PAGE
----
In Death of the Pole Dancer I was taken by Jocson’s considered construction and testing of her pole—circling and rhythmically thrusting herself against it with a complementary sharp clicking of her heels and inherent musicality. The repeated, slow upside down slide that concludes the work portrays the pole dancer’s demise (Jocson admitting in an interview a few days after that she is now almost beyond executing the demanding move). In Macho Dancer, Jocson becomes a young, gum-chewing male dancer passing though a series of telling phases in which he is variously proud, defiant, calculatingly erotic and sulky; at one point he stops dancing and withdraws into upstage shadow—a tease or a moment of existential doubt?

In Host, as we hear the lap and drip of water to temple bells and gradually distorted chanting, Jocson’s foreign worker appears in a kitschily glittering kimono, dances with a Noh devil mask and then peels off her outfit to reveal a finer, more tasteful kimono in which she dances with great refinement. Another layer, and another, is removed to near nakedness with erotic intent, but the outwardness of the performance turns bhuto-ishly inward, until the dancer is finally transformed into a grinning pretend teenage Korean pop star. Jocson’s entertainment industry worker is never less than adaptable, meeting market demands for Japanese refinement but also for the satisfaction of darker desires that lie beneath.

Garth Knight, Nemeton, Liveworks Garth Knight, Nemeton, Liveworks
photo Amanda James
Garth Knight, Nemeton

Also ‘out of context’ was Garth Knight’s Nemeton. Staged in Carriageworks’ vast foyer it brought to the fascinated public gaze the usually more private display, often photographic, of Japanese rope bondage, shibari. With a timber frame, rope and rocks Knight constructed a striking series of sculptural creations, each night incorporating a naked or near naked participant. When I saw the artist at work he had meticulously knotted the rope into something that looked like a three-trunked tree emerging from a bed of suspended rocks beneath which he was hanging a woman horizontally, her head arched back tautly, mouth stopped, legs flexing, muscles twitching involuntarily. Beautifully crafted but quite disturbing, the work prompted thoughts variously of being buried alive, crimes against women, the right to explore one’s physical and emotional limits and the complexities of ‘beauty.’ Foyer noise, audience movement, bright light, disco music and the artist going about his work partly undercut a sense of voyeurism, but not the power of the work.

Nicola Gunn Nicola Gunn
photo Alex Davies
Nicola Gunn, Piece for Person and Ghetto Blaster

Spoiler alert: if you haven’t yet seen Nicola Gunn’s Piece for Person and Ghetto Blaster, you might not want to read further. Gunn brings words powerfully into play in Liveworks in surprising ways. The show’s kind of stand-up but utterly physicalised with a constant stream of exercises and emotionally illustrative poses and movements. It’s a moral and physical workout, exhausting for performer and audience in the best possible way. Central to the work is the artist’s recall of seeing a man, a refugee she thinks, throwing stones at a nesting duck. It’s “a sitting duck,” she explains, incubating eggs and therefore will not move. A duck admirer in particular (“You are so awesome, duck”) she is outraged but worries at the refugee’s state of mind, triggering a relentless stream of moral speculations, relativities and contradictions. These are connected through a series of motifs, including the film Brief Encounter and things Belgian—Ghent (where she sees the assault on the duck), Poirot (well, the actor who plays him) and 19th century playwright Maeterlinck whose symbolist theatre made puppets of actors. Also recurrent are observations about artists: “How do you make something you don’t know to create? Artists do it all the time!” and, self-defensively in imagined conversation with the refugee, “I’m not on the lookout for material.” Plus there’s some “What would Marina do?” sniping at Marina Abramovic (Gunn was one of the 12 Kaldor Public Art Projects artists recently working with her). The motifs begin to add up when Gunn reveals her own anxieties—she’s concerned about lacking energy, being in her “early late 30s” and admits to having behaved badly in Ghent, rationalising this with the philosopher Levinas’ notion of “the temptation of temptation.”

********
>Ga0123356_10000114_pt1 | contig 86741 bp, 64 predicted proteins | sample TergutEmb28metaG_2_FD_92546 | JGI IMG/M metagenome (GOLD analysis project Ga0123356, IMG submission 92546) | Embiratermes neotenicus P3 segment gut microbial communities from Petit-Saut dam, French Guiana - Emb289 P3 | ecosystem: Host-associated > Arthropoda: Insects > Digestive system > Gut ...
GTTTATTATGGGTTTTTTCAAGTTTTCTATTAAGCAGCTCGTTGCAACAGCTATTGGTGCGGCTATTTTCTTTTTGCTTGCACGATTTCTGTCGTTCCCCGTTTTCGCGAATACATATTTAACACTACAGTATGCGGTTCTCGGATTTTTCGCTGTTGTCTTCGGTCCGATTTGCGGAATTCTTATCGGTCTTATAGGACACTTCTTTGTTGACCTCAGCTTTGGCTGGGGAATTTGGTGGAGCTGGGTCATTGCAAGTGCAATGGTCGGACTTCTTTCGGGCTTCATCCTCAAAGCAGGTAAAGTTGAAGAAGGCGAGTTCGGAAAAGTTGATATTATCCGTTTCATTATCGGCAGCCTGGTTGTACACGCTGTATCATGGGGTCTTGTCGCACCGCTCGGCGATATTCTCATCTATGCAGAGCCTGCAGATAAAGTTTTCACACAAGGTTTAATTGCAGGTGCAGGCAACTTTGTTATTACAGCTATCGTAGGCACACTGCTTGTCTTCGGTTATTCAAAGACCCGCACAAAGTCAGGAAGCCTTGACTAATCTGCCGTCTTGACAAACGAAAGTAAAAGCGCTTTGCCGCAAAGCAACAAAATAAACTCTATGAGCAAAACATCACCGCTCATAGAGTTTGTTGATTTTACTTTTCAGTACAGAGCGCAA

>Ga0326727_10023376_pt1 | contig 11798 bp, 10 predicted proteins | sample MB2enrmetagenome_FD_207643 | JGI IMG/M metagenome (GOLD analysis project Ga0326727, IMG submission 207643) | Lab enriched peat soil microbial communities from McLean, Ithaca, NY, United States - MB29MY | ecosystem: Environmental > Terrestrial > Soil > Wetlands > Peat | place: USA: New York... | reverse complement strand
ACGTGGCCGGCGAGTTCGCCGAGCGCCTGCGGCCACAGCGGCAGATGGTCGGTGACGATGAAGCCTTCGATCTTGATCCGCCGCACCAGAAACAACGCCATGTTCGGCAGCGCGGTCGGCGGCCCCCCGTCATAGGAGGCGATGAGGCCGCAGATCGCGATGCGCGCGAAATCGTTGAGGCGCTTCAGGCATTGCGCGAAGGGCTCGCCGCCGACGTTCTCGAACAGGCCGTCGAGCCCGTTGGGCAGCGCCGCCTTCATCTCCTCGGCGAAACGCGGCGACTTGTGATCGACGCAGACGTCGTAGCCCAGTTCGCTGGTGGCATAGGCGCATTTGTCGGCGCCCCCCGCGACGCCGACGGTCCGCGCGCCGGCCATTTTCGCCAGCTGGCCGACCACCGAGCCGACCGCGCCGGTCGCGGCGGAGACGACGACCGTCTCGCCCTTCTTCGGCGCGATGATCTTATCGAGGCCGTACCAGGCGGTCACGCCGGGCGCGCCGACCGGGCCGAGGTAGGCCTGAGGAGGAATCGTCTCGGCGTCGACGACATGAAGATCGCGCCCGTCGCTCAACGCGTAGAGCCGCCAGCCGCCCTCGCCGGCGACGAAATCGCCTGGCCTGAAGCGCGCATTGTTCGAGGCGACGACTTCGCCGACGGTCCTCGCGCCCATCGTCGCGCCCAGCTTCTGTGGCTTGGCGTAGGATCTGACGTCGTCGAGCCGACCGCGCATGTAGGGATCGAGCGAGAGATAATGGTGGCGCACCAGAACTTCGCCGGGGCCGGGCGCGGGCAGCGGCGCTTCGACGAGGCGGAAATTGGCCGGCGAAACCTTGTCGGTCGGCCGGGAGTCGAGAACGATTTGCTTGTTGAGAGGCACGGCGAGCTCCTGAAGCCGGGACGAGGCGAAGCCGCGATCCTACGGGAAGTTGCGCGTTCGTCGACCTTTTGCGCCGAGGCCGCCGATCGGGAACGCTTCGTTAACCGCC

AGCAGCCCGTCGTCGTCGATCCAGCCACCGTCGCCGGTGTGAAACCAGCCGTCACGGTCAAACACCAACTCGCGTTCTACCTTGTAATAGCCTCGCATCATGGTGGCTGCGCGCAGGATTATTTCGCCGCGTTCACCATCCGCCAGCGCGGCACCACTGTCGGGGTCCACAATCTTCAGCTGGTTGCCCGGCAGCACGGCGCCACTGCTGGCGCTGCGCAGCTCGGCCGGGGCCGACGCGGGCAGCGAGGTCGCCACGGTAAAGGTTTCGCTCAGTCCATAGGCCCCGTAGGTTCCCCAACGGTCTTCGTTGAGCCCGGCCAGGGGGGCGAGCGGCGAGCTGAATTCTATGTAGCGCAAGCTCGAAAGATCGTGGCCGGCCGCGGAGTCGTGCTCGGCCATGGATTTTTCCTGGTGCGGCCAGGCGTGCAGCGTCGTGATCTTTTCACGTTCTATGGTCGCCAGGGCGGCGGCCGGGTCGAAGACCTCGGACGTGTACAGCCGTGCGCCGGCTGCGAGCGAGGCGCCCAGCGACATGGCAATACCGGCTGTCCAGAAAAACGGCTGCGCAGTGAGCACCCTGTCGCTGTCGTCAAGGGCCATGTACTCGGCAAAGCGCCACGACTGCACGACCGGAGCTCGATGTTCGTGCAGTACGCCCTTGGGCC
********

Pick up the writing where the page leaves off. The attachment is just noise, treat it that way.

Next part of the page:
The breathtaking workout having pretty much run out of words and puff and Gunn having failed ‘to stand in the refugee’s shoes,’ she spectacularly transforms into the object of her admiration, the mother duck, slowly repeating just a few words which are increasingly swamped by Kelly Ryall’s score, now deep organ notes and high shrill ones—including “I’ll sit and think awhile” as laser beams sweep around us in a self-mocking, over-the-top fantasia of identification and evasion.

Witty, outright funny, deeply intelligent and, as intended, morally perplexing, Piece for Person and Ghetto Blaster joined Eisa Jocson’s trio of performances, Jonathan Jones’ guguma guriin and Vicki Van Hout’s Les Festivités Lubrifier as festival experiences I’ll long remember. Gunn and Van Hout make a great pair: wickedly funny, self-deprecating ironists and highly inventive artists, both playing experimentally with form in ways that make their works rewardingly unpredictable. To again quote Gunn, “How do you make something you don’t know to create? Artists do it all the time!” That’s experimentalism, which is the thrill of Liveworks, an intensive gathering of works that test forms, ideas and the senses and, above all, our openness to new experiences. I look forward to the next of these annual wild flowerings.

RealTime issue #130 Dec-Jan 2016 pg. 14-15

© Keith Gallasch; for permission to reproduce apply to